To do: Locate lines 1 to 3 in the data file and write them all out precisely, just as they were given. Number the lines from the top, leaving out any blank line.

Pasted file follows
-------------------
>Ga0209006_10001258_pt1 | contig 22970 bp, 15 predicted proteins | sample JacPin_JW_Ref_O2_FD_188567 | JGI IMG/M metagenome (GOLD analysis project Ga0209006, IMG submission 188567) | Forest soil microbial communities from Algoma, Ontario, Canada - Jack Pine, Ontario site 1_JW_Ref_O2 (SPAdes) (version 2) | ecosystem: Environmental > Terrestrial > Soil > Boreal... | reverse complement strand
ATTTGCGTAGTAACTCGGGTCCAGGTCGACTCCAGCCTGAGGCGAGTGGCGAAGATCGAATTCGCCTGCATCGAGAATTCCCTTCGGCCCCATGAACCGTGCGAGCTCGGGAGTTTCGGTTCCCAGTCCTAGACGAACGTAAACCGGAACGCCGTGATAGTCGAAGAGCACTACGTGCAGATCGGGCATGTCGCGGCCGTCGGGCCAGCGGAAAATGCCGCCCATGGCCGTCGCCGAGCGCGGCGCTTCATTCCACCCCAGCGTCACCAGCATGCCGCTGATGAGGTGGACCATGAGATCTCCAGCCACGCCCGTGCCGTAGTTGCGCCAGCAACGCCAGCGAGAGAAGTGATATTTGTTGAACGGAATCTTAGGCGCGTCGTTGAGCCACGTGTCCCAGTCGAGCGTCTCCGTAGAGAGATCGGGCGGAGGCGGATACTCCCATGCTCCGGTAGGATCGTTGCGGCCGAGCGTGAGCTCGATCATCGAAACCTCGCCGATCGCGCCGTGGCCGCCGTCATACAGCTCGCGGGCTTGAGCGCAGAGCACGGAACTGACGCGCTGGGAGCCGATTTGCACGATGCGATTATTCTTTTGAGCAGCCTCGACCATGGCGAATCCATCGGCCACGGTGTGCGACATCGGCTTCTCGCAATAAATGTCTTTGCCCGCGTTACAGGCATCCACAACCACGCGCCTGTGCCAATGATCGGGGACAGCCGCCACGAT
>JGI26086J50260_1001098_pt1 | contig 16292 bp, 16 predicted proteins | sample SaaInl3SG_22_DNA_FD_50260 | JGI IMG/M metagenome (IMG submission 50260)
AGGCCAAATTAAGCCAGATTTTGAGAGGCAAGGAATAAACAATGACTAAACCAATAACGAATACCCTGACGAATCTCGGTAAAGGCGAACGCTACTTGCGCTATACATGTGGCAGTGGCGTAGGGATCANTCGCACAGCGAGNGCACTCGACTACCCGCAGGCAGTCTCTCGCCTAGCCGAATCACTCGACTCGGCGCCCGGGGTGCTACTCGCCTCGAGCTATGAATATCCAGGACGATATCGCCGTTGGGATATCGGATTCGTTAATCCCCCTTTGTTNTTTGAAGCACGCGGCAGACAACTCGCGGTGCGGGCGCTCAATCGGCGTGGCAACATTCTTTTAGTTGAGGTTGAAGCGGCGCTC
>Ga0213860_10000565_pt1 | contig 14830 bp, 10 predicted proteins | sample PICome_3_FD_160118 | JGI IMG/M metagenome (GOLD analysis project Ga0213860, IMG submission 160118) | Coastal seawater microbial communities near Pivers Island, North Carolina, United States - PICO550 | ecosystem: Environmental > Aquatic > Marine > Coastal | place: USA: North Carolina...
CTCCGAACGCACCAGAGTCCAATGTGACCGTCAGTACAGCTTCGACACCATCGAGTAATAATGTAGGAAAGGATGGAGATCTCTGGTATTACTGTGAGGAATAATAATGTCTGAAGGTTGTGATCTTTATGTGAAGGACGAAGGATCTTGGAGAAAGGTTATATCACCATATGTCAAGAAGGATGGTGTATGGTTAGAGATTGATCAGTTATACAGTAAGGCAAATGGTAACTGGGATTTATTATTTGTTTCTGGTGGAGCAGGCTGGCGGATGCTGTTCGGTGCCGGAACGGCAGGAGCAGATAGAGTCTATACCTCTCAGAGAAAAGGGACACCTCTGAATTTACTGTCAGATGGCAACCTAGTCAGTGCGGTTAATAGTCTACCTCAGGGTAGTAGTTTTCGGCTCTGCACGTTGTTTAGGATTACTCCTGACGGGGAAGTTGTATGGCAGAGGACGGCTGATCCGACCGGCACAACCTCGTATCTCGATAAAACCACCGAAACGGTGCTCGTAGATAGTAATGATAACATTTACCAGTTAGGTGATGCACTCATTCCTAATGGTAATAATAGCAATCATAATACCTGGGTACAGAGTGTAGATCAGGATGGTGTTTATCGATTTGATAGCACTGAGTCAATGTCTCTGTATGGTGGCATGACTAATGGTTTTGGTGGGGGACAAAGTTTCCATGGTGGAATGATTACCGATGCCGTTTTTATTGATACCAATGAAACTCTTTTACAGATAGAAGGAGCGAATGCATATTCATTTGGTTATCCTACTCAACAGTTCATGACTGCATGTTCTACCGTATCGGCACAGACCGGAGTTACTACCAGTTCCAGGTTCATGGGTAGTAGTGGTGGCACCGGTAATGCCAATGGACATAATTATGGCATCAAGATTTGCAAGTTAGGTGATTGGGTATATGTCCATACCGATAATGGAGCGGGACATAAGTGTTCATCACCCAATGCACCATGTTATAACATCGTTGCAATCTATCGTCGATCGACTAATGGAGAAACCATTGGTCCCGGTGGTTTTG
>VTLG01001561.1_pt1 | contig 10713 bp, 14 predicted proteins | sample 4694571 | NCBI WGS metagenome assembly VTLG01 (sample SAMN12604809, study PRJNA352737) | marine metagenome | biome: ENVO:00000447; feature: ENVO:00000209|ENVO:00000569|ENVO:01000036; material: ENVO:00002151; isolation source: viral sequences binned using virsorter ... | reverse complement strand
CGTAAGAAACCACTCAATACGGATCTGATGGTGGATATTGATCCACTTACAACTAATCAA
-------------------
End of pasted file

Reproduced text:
>Ga0209006_10001258_pt1 | contig 22970 bp, 15 predicted proteins | sample JacPin_JW_Ref_O2_FD_188567 | JGI IMG/M metagenome (GOLD analysis project Ga0209006, IMG submission 188567) | Forest soil microbial communities from Algoma, Ontario, Canada - Jack Pine, Ontario site 1_JW_Ref_O2 (SPAdes) (version 2) | ecosystem: Environmental > Terrestrial > Soil > Boreal... | reverse complement strand
ATTTGCGTAGTAACTCGGGTCCAGGTCGACTCCAGCCTGAGGCGAGTGGCGAAGATCGAATTCGCCTGCATCGAGAATTCCCTTCGGCCCCATGAACCGTGCGAGCTCGGGAGTTTCGGTTCCCAGTCCTAGACGAACGTAAACCGGAACGCCGTGATAGTCGAAGAGCACTACGTGCAGATCGGGCATGTCGCGGCCGTCGGGCCAGCGGAAAATGCCGCCCATGGCCGTCGCCGAGCGCGGCGCTTCATTCCACCCCAGCGTCACCAGCATGCCGCTGATGAGGTGGACCATGAGATCTCCAGCCACGCCCGTGCCGTAGTTGCGCCAGCAACGCCAGCGAGAGAAGTGATATTTGTTGAACGGAATCTTAGGCGCGTCGTTGAGCCACGTGTCCCAGTCGAGCGTCTCCGTAGAGAGATCGGGCGGAGGCGGATACTCCCATGCTCCGGTAGGATCGTTGCGGCCGAGCGTGAGCTCGATCATCGAAACCTCGCCGATCGCGCCGTGGCCGCCGTCATACAGCTCGCGGGCTTGAGCGCAGAGCACGGAACTGACGCGCTGGGAGCCGATTTGCACGATGCGATTATTCTTTTGAGCAGCCTCGACCATGGCGAATCCATCGGCCACGGTGTGCGACATCGGCTTCTCGCAATAAATGTCTTTGCCCGCGTTACAGGCATCCACAACCACGCGCCTGTGCCAATGATCGGGGACAGCCGCCACGAT
>JGI26086J50260_1001098_pt1 | contig 16292 bp, 16 predicted proteins | sample SaaInl3SG_22_DNA_FD_50260 | JGI IMG/M metagenome (IMG submission 50260)